The third book of the Torah or Pentateuch is Leviticus. The name of the book in English is from the Greek leuitikon, which associates the book with the priestly tribe of Levi. The Hebrew title for the book is arqyw, “And He called,” which is how the book begins (Leviticus 1:1).

The theme of the book of Leviticus is holiness. The Hebrew word for “holy” (sdq) appears 87 times throughout the book (about 20% of the times the word appears in the Bible). Leviticus 19:2 stands as the theme for the book. It reads, “You shall be holy, for I the Lord your God am holy” (cf. Exodus 19:6; Deuteronomy 7:6; 1 Peter 1:16). In chapter 11, we find an extensive list of clean and unclean animals. The list is not about health and hygiene (Acts 10 releases Leviticus 11—there wasn’t a technological boom in the 1st century AD resulting in a great improvement on preserving meats. It is about holiness; it is about developing the ability to distinguish between good and evil  (11:44-47; cf. Hebrews 5:12).

There is an interesting correlation between Leviticus and the book of Genesis.

  • CREATION: In the creation account Moses reveals that God rested on the seventh day—the Sabbath. Leviticus builds on this, identifying the Sabbath as a sanctified day, and providing laws concerning it.
  • ADAM & EVE: Genesis tells of their creation and of sin entering the world through them. Leviticus discusses sin (Heb. chattath) at length. In fact, the word appears sixty-six times in the book, which is about 25% of the times it appears in the Bible. In Genesis 3:21, God made atonement for Adam and Eve, covering them. The book of Leviticus focuses on the need for atonement and the important role sacrifice plays in atonement.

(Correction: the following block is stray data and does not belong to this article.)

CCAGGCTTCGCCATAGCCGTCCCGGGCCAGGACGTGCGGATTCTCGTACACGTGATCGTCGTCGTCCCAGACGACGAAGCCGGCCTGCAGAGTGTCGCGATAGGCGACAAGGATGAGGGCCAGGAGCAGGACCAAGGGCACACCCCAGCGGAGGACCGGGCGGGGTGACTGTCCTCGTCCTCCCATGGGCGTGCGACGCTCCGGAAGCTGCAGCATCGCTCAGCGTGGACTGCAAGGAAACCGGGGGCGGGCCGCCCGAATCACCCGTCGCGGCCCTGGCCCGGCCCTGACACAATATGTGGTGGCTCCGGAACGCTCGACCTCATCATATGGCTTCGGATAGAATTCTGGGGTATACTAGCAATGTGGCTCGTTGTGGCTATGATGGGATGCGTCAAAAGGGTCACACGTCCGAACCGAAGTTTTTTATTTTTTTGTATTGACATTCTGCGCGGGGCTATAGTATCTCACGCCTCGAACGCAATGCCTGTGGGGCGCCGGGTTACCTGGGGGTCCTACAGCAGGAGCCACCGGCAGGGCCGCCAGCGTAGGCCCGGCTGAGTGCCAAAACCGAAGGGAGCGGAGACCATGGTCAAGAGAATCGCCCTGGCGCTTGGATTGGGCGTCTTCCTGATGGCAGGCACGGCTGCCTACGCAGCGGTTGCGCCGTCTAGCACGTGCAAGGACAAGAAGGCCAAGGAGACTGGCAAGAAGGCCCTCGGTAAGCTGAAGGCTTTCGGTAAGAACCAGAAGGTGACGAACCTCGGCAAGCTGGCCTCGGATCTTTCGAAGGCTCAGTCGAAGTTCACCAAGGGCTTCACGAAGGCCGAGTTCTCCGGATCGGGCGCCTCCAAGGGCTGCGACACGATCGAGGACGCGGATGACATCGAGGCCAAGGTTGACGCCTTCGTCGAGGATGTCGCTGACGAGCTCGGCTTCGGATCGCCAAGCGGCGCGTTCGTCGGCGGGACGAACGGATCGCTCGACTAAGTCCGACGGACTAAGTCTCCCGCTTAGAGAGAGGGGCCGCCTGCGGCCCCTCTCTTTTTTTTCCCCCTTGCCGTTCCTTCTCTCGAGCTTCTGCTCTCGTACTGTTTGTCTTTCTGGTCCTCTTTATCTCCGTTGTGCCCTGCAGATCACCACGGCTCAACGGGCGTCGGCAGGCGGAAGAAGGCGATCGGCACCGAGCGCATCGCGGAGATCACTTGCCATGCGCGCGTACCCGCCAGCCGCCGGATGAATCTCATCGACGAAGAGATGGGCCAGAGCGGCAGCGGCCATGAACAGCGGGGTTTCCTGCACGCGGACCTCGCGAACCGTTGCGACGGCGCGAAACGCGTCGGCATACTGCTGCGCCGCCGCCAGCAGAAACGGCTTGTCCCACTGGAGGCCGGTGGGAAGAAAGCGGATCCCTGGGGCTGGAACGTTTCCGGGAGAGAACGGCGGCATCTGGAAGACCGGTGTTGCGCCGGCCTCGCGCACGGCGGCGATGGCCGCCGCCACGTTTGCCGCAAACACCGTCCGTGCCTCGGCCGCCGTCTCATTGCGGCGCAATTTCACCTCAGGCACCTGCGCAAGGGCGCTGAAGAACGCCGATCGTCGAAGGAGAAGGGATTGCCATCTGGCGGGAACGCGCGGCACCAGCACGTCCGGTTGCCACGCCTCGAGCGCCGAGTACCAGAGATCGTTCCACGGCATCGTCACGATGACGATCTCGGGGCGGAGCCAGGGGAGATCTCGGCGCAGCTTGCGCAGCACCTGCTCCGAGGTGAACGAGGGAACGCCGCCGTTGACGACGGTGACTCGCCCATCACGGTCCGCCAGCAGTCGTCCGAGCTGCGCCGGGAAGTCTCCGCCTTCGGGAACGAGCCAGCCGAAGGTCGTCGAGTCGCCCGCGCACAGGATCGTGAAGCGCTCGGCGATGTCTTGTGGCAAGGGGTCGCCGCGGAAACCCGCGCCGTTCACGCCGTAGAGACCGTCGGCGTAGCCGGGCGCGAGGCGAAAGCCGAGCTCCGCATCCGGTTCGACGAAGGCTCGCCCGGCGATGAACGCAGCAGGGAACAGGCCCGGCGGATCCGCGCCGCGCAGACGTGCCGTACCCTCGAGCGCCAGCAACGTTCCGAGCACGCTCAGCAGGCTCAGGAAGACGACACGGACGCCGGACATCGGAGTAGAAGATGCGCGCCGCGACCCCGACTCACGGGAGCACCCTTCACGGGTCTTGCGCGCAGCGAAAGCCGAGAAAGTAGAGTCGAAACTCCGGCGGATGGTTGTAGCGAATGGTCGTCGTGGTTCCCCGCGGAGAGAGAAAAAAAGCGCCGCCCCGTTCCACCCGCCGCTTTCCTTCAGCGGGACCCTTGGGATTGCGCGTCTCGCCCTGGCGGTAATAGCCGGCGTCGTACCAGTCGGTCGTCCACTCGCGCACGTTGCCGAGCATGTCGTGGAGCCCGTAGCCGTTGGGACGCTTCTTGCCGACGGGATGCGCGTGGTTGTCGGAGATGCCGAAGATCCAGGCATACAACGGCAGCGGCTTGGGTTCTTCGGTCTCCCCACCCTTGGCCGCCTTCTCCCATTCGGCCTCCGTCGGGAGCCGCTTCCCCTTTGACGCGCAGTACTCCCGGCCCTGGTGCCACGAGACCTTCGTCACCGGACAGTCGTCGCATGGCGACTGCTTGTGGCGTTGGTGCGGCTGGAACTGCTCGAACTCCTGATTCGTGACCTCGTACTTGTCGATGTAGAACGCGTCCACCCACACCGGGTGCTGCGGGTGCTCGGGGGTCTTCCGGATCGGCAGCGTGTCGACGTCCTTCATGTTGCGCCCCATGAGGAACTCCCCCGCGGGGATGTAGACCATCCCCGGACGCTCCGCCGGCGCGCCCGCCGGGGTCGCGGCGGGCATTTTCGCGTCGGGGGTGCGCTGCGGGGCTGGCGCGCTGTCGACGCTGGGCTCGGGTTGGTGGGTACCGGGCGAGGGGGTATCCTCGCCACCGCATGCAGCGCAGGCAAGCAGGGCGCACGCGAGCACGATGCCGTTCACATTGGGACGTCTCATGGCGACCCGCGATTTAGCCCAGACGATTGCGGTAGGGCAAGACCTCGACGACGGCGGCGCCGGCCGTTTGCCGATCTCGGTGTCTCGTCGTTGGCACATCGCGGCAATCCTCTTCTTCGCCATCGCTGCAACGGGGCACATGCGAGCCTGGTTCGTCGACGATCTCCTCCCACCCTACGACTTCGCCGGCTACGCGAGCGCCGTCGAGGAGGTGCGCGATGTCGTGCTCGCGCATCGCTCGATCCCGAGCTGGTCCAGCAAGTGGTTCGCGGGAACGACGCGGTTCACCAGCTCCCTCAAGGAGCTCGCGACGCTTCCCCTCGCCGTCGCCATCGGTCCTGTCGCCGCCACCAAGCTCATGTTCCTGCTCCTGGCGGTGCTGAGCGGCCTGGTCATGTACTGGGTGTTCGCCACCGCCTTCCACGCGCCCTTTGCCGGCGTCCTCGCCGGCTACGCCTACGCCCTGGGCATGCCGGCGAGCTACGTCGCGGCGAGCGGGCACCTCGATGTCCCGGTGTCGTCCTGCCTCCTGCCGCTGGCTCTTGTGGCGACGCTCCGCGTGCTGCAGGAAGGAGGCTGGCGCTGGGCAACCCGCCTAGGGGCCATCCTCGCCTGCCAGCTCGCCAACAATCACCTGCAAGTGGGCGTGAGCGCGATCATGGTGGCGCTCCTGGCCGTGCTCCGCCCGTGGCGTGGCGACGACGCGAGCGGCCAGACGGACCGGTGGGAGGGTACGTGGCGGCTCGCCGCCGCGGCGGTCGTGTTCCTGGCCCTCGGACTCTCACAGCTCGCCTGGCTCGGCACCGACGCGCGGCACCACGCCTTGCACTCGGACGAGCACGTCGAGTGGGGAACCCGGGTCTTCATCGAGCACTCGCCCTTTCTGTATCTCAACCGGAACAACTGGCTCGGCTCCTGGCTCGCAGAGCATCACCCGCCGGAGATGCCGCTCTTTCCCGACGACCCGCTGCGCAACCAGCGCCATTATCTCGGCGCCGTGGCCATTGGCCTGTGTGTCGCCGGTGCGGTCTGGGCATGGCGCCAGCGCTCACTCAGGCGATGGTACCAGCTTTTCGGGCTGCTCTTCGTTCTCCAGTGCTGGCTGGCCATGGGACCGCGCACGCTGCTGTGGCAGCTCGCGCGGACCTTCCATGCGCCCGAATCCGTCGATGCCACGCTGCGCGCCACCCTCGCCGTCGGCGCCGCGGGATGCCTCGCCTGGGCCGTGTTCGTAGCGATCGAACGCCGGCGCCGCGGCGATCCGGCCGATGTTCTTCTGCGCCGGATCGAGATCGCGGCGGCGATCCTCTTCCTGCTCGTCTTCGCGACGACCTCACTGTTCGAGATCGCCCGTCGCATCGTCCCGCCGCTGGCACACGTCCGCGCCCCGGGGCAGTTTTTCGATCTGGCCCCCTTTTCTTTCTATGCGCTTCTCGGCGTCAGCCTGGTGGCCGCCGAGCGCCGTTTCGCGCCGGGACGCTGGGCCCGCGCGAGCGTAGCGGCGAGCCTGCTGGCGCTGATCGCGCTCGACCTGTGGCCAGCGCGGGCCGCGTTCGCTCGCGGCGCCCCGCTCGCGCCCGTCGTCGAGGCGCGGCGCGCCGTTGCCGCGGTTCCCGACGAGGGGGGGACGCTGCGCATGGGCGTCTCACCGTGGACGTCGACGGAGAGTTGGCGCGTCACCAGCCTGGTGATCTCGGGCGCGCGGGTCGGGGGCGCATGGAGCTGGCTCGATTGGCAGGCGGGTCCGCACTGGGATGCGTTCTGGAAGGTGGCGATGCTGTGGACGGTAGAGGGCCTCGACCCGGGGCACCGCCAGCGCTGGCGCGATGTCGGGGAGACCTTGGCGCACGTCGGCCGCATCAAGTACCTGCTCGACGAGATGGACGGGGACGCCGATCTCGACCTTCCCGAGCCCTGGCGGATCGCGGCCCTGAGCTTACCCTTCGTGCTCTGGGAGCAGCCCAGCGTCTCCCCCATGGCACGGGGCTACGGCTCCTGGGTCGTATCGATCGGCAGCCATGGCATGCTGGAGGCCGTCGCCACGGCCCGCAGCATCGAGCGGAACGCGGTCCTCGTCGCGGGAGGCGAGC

• CAIN & ABEL: Can and Abel brought different sacrifices before the LORD. Leaving the discussion of the quality, purpose, attitude, etc. of the givers aside, Abel brought an animal sacrifice—the firstborn of the flock and their fat; Cain brought an offering of produce—a grain offering. The book of Leviticus gives laws on how to properly offer both types of sacrifices.
  • NOAH: The word altar (Hebrew, mizbeach) first appears in Genesis with Noah (8:20). This word appears 77x in the first 10 chapters of Leviticus. With Noah, we see the distinction of clean/unclean animals being referenced, but no details are given. The details are in Leviticus. Genesis 9:4-5 speaks of the sanctity of blood—Leviticus 17 speaks further of life being in the blood.
  • OTHER: The connections and parallels continue through the books with various things appearing in the lives of Abraham, Isaac, Jacob and Joseph, including sexual sins, marital relationship (ie. More than one wife), redeeming people and property, etc..

The book of Leviticus emphasizes holiness from start to finish, and reveals that it is not just an attitude—holiness is demonstrated through action. Holiness is something we do (or do not do, as the case may be). Holiness stems from obedience to God and His will. Holiness demands we have the ability to know the difference between clean and unclean, between good and evil, and that we choose what is clean and good.

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